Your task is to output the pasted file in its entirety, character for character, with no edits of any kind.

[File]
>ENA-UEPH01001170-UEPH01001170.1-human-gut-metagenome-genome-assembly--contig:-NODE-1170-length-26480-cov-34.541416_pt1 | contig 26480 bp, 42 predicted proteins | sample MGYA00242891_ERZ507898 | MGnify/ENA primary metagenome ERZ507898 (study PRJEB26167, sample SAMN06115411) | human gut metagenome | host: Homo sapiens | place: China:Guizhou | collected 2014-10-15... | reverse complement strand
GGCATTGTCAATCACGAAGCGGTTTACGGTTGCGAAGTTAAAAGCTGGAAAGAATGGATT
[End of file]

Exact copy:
>ENA-UEPH01001170-UEPH01001170.1-human-gut-metagenome-genome-assembly--contig:-NODE-1170-length-26480-cov-34.541416_pt1 | contig 26480 bp, 42 predicted proteins | sample MGYA00242891_ERZ507898 | MGnify/ENA primary metagenome ERZ507898 (study PRJEB26167, sample SAMN06115411) | human gut metagenome | host: Homo sapiens | place: China:Guizhou | collected 2014-10-15... | reverse complement strand
GGCATTGTCAATCACGAAGCGGTTTACGGTTGCGAAGTTAAAAGCTGGAAAGAATGGATT